COTABATO CITY (MindaNews/08 April) — After finding herself on the hot seat for the bloody dispersal of protesting farmers in Kidapawan City last week, North Cotabato Gov. Emmylou Taliño-Mendoza is facing another challenge after the Ombudsman sued her for graft.
Mendoza is facing three counts of graft for the purchase by the provincial government of fuel amounting to P2.4 million from the Taliño Shell gas station, which is owned by her mother.
In a statement Friday, April 8, Ombudsman Teresita Carpio-Morales said her office has found probable cause to charge Mendoza with graft before the Sandiganbayan.
The governor approved the release of P2.4 million from the provincial coffers to pay for 49,526.72 liters of fuel used during a two-day road repair project, the Ombudsman said.
She did not conduct any bidding and instead contracted the Taliño Shell Station, which is owned by her mother, the Ombudsman added.
The fuel was said to be used for government vehicles – one road grader and four dump trucks – utilized during the two-day road rehabilitation projects.
Morales said “[respondent] made it appear that the diesel fuel was procured and used in a government project when in truth, only a small portion of the fuel was actually used and the rest was converted to cash for the benefit of those who were involved in the fraudulent transaction.”
She noted that “the great disparity between the estimated 552 liters of diesel actually consumed for the two-day road maintenance project in Magpet vis-à-vis the 20,833 liters actually paid for, is proof that the fuel-purchase transaction is illegal and that this transaction is obviously a scheme to pocket government funds.”
Section 3(e) of R.A . No. 3019, also known as the Anti-Graft and Corrupt Practices Act, states: “A public officer is prohibited from causing any undue injury to any party, including the Government, or giving any private party any unwarranted benefits, advantage or preference in the discharge of his official administrative or judicial functions through manifest partiality, evident bad faith or gross inexcusable negligence.”
But lawyer Vincent Paul Montejo, legal counsel of Mendoza said Mendoza expressed confidence she will be able to address all the Ombudsman’s accusations.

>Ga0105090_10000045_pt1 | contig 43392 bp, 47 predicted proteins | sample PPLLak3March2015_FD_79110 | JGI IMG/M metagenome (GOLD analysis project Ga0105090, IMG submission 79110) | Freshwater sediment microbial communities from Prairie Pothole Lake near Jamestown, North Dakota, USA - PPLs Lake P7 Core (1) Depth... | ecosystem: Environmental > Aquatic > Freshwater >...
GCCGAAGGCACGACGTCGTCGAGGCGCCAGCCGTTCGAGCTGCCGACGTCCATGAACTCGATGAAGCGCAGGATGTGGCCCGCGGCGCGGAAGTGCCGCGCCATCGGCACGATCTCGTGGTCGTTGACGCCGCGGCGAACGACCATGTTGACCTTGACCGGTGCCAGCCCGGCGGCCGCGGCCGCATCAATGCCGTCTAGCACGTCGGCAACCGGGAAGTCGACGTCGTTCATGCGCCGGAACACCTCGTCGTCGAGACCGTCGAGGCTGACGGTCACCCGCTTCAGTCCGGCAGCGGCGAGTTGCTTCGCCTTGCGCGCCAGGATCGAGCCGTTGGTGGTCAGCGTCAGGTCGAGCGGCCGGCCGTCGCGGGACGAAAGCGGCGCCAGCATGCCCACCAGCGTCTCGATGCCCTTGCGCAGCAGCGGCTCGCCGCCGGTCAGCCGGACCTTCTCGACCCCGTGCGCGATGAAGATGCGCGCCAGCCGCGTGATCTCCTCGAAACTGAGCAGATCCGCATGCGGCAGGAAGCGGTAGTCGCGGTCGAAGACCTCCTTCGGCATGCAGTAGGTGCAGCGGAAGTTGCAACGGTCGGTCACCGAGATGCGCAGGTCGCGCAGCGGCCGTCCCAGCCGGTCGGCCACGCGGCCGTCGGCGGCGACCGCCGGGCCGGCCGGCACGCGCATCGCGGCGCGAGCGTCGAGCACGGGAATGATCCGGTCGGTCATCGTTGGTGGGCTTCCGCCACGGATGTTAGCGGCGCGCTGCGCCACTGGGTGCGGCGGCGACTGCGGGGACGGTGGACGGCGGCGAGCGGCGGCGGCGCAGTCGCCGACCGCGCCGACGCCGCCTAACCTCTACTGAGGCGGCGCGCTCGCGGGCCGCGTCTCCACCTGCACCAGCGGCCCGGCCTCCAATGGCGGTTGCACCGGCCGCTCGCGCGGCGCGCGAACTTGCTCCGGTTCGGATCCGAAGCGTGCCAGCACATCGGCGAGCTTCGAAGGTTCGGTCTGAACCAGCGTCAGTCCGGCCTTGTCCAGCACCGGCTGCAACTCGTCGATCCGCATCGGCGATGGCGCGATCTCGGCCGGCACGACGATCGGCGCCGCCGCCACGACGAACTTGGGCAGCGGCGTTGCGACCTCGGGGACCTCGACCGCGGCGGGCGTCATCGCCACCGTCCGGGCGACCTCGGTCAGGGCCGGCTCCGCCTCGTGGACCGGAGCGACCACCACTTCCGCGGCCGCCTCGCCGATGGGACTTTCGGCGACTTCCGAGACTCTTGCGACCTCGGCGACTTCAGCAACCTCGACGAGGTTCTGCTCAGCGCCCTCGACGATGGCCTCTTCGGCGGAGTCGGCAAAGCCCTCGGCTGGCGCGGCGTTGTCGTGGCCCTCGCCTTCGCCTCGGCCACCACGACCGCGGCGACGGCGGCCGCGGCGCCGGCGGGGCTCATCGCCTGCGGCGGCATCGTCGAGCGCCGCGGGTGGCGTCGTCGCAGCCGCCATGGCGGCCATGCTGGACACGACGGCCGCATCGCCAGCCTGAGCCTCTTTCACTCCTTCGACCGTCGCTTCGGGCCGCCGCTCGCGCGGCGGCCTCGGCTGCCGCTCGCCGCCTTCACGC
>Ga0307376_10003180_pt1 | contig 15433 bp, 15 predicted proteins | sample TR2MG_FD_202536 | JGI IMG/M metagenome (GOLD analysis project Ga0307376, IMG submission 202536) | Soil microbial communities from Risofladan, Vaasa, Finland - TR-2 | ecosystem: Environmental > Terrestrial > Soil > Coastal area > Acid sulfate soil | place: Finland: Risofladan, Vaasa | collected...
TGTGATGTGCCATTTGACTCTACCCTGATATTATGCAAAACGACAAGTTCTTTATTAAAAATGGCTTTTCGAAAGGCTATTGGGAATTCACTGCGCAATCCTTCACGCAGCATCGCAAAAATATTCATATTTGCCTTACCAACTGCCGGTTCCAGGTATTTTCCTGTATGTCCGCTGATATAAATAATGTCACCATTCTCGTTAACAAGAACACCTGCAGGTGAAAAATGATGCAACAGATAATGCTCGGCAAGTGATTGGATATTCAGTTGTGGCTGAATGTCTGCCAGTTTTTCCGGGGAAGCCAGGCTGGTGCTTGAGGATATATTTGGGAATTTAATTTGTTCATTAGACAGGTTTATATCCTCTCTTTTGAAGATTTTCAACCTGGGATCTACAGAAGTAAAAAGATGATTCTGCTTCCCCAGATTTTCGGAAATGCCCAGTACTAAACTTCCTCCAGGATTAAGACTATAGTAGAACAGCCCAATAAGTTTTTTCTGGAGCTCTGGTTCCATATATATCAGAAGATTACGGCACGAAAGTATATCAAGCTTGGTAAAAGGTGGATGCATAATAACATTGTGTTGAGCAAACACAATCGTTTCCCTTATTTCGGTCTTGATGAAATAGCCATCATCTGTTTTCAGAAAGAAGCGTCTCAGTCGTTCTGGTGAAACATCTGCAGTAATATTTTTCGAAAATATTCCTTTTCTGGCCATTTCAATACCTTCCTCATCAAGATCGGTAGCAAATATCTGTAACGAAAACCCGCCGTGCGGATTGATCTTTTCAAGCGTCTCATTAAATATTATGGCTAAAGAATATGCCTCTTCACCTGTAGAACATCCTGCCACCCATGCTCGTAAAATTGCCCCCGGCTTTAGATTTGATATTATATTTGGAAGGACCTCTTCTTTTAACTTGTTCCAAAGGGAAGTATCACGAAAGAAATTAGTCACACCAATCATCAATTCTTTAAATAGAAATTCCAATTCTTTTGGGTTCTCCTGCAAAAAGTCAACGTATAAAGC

“Any accusation of partiality, preference or bias in favor of any gas station has no basis. What should be borne in mind is that Gov. Mendoza is not a member of the Bids and Awards Committee (BAC),” he said.
“It follows then that she did not handpick or select any particular station as the Province’s supplier for the P2.4M fuel,” he added.
“Contrary to what the Ombudsman is saying, the fuel was procured after it went through a form of bidding, allowed under the Government Procurement Act and as recommended by the BAC”, Montejo said.
He said the Ombudsman ignored evidence that the fuel was actually used for the province’s road projects.
Taliño explained her mother’s gas was the only one which agreed to “accommodate the credit term requested by the provincial government” but Morales countered that “there was no compelling justification for dispensing with the requirement of public bidding.”
Mendoza has been put on the hot seat after the bloody clash between police and farmers who staged a barricade in Kidapawan to demand rice assistance from the provincial government due to the hardships caused by the El Nino phenomenon.
The dispersal is now the subject of separate investigations by the Philippine National Police, Commission on Human Rights, Senate and National Bureau of Investigation.
Mendoza is running unopposed for her third term under ruling Liberal Party. (Ferdinandh Cabrera and Antonio L. Colina IV/MindaNews)